Sudetenland 'reclaimed'

October 5. German troops marched into the Sudetenland part of Czechoslovakia and the Second World War became inevitable.

Hitler had been making threatening noises about "reclaiming" this German-speaking part of the Czech state for months. The Czechs were prepared to fight and looked to their ally, France, for support. But France, shattered by the First World War, was in no mood for fighting.

The British prime minister, Neville Chamberlain, flew to Munich in September and returned waving an infamous piece of paper and claiming to have secured "peace for our time."

It was no such thing. In getting his slice of Czechoslovakia, Hitler had leap-frogged the Czechs' border defences and acquired valuable weapons factories. The more he got, the more he wanted. In Germany, increasing persecution of the Jews showed the world what Hitler had in mind for the rest of Europe.

Chamberlain's declaration, in March 1938, that Britain would fight for France and Belgium hardly seemed to worry the German dictator.

For Britain, the Munich Crisis bought only a little time to prepare for the coming conflict.

November 9. The horror of Kristallnacht (Crystal Night) was visited upon Jews in Germany as mobs smashed their businesses and set fire to synagogues. For years the Nazis had been harassing the Jews whom Hitler blamed for all Germany's ills. But Kristallnacht was the first large-scale outbreak of violent hostility. Hermann GoeringMore than 7,000 Jewish shops were looted and an unknown number of Jews were killed.

Until this night many Jews, especially those who proudly wore medal ribbons from the First World War, had convinced themselves that Hitler and his henchmen meant them no real harm.

After Kristallnacht there were no more illusions. Those Jewish families who could not flee from Germany were destined for the concentration camps and gas chambers. "They should have killed more Jews and broken less glass," was the reaction of Hermann Goering, founder of the Gestapo, to the attacks.

June 22. Joe Louis demolished the only man ever to have beaten him in the ring. It was all over in two minutes of the first round. Max Schmeling had knocked out Louis two years previously. But at this re-match in New York, Louis's punching power was awesome.

Schmeling hit the canvas at the end of Louis's fourth, and easiest, title defence. The German died in May 1941. Serving as a German paratrooper, he was captured and later shot when he tried to escape.

September 27. The world's biggest ocean liner was launched at John Brown's yard on the River Clyde. The 80,000-ton Queen Elizabeth almost entered the water unnamed when timbers supporting her gave way and she began too slide too early. Queen Elizabeth (later the Queen Mother) just managed to release the bottle of champagne in time for it to smash against the bows. The mighty liner was not to embark on the glittering transatlantic career planned for her. Within months, as war came, she was given a coat of grey paint for the duration.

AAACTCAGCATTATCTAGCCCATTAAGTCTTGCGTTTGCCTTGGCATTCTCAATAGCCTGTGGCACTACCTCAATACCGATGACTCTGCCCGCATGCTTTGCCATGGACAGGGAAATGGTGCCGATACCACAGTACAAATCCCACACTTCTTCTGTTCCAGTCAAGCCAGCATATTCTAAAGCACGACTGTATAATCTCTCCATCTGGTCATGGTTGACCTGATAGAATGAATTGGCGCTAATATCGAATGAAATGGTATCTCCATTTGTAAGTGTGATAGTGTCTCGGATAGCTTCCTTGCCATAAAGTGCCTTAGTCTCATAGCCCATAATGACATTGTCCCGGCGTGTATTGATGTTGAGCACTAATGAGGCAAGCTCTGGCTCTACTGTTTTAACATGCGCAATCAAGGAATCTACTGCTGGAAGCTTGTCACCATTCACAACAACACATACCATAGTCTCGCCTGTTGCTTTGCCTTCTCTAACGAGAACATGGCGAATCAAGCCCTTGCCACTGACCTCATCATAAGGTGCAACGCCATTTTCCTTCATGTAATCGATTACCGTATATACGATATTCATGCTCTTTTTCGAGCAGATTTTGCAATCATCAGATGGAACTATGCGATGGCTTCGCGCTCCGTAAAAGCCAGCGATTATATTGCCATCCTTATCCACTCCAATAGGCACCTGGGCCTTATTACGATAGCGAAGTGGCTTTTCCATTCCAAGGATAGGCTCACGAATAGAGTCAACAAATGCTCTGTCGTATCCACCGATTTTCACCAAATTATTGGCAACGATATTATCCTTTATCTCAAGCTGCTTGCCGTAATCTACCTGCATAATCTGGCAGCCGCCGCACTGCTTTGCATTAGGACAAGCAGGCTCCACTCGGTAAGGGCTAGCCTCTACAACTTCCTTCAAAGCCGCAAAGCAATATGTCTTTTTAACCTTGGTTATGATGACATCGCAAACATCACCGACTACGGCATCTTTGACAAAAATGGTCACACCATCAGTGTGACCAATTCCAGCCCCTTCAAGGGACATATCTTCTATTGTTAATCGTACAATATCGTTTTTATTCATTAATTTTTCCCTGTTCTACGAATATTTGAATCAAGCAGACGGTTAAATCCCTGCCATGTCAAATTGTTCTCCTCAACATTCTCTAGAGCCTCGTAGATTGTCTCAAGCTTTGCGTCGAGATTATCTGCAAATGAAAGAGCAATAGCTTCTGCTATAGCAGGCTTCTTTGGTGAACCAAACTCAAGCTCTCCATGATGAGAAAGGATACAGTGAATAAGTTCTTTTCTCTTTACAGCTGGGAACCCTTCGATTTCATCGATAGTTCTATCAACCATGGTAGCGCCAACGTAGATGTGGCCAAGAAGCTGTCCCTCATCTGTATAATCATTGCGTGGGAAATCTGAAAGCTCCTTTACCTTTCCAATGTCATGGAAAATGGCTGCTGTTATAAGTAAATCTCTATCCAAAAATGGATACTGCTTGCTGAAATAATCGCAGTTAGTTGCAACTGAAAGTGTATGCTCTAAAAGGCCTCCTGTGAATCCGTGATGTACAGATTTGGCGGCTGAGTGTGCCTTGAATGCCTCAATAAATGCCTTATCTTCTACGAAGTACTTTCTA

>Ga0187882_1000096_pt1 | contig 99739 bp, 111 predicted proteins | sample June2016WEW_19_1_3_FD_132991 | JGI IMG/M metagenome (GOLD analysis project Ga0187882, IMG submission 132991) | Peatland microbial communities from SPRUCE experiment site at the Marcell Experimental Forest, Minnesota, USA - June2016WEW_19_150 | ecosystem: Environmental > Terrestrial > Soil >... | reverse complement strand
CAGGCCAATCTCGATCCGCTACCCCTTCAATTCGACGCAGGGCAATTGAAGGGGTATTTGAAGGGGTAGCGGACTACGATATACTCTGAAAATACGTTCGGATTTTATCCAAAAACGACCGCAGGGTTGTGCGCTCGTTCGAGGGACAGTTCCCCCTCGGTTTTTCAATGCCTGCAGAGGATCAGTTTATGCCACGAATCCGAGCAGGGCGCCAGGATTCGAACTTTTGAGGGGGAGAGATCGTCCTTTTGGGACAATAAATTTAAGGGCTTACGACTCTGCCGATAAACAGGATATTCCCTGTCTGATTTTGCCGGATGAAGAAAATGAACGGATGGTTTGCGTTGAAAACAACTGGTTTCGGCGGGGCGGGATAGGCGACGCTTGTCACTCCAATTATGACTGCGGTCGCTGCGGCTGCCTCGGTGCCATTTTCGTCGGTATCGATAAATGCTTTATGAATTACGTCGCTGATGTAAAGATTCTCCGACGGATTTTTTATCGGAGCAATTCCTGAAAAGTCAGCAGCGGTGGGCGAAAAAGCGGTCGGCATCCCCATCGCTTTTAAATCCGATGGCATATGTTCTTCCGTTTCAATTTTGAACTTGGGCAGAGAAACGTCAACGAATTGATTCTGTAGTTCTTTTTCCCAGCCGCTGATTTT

August 24. In the final Test at the Oval, England's cricketers were breaking a host of records. Australia was beaten by the unheard-of margin of an innings and 579 runs. For more than 13 hours the Yorkshire batsman Len Hutton dominated the Aussie bowlers, his innings of 364 beating Don Bradman's previous record for an Ashes Test by 30 runs. England declared at 903 for seven.


In brief

January 1. After one of its worst seasons Hednesford Town Football Club said it could not continue without help from"the man in the street." It lost £126 in the previous year.

February 14. British naval base at Singapore was opened.

February 2. A pair of runaway lovers from Dudley, 21-year-old Leonard Merris and Iris Jones, 17, hit the headlines when they were married at Gretna Green.

March 14. Fourteen leading communists were executed after one of Stalin's notorious show trials.

March 30. As war approached, Britain pledged £11 million for new airfields.

May 3. Rowley Regis announced that its 3,000th council house would soon be completed.

May 31. Spelling Bee, screened by the new BBC, became the world's first television game show.

June 1. A Wolverhampton headmistress, Miss W Cordon of Graiseley Senior Girls School, reported that girls in the towns as young as 14 were using make-up "to attract older boys with cars".

June 2. Regent's Park Children's Zoo was opened.

June 9. Whitehall signed a contract to buy 400 aircraft from the United States.

June 13. Wolves president Sir Charles Mander got a laugh by turning up at the club's annual meeting wearing his gas mask. As local chairman of the ARP (Air Raid Precautions), he explained, "I believe in practising what I preach."

July 2. Helen Wills Moody won Wimbledon ladies' singles for the eighth time.

July 15. The Government placed an order for 1,000 Spitfire fighter aircraft.

November 9. The British Government called a conference on the future of Palestine.

December 2. Britain received 206 Jewish schoolchildren expelled by Nazi Germany.

December 21. The Government allocated £200,000 to be spent on air-raid shelters.